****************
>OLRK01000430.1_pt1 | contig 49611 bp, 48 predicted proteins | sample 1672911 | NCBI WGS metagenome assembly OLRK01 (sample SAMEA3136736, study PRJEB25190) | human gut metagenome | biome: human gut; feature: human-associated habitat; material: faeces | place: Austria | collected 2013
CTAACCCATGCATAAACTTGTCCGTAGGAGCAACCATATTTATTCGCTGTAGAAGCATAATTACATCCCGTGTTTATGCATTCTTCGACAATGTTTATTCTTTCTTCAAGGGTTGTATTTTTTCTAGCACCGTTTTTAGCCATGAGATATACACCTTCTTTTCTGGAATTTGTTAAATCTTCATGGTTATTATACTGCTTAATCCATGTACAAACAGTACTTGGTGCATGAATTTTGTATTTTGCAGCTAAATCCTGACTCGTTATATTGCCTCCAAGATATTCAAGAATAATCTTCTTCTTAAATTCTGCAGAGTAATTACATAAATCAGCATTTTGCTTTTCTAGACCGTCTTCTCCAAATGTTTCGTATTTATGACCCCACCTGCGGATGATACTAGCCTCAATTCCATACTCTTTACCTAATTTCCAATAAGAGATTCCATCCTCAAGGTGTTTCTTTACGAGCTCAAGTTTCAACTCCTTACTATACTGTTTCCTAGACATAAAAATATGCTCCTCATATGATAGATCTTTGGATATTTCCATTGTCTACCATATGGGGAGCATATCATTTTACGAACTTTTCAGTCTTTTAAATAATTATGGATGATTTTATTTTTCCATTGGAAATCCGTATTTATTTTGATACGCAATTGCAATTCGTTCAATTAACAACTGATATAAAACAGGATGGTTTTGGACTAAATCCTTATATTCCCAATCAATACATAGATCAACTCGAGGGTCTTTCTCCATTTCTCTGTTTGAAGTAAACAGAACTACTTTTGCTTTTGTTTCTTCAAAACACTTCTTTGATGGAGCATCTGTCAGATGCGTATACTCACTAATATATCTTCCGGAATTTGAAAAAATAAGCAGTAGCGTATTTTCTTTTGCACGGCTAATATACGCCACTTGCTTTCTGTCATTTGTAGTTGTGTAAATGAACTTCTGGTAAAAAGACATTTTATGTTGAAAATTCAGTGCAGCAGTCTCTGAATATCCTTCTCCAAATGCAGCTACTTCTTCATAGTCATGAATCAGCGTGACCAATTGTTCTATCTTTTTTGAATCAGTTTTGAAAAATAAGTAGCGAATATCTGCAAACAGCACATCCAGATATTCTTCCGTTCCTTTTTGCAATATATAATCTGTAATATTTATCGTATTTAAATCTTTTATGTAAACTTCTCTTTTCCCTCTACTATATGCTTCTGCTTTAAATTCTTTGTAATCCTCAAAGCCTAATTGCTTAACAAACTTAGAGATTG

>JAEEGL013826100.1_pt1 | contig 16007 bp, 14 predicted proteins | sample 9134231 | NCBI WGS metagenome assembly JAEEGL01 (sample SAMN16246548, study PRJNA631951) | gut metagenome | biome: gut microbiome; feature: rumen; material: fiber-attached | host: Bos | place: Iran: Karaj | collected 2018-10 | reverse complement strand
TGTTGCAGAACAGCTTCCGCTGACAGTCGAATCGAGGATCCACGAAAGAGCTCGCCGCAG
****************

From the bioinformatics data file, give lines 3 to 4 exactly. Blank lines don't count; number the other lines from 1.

>JAEEGL013826100.1_pt1 | contig 16007 bp, 14 predicted proteins | sample 9134231 | NCBI WGS metagenome assembly JAEEGL01 (sample SAMN16246548, study PRJNA631951) | gut metagenome | biome: gut microbiome; feature: rumen; material: fiber-attached | host: Bos | place: Iran: Karaj | collected 2018-10 | reverse complement strand
TGTTGCAGAACAGCTTCCGCTGACAGTCGAATCGAGGATCCACGAAAGAGCTCGCCGCAG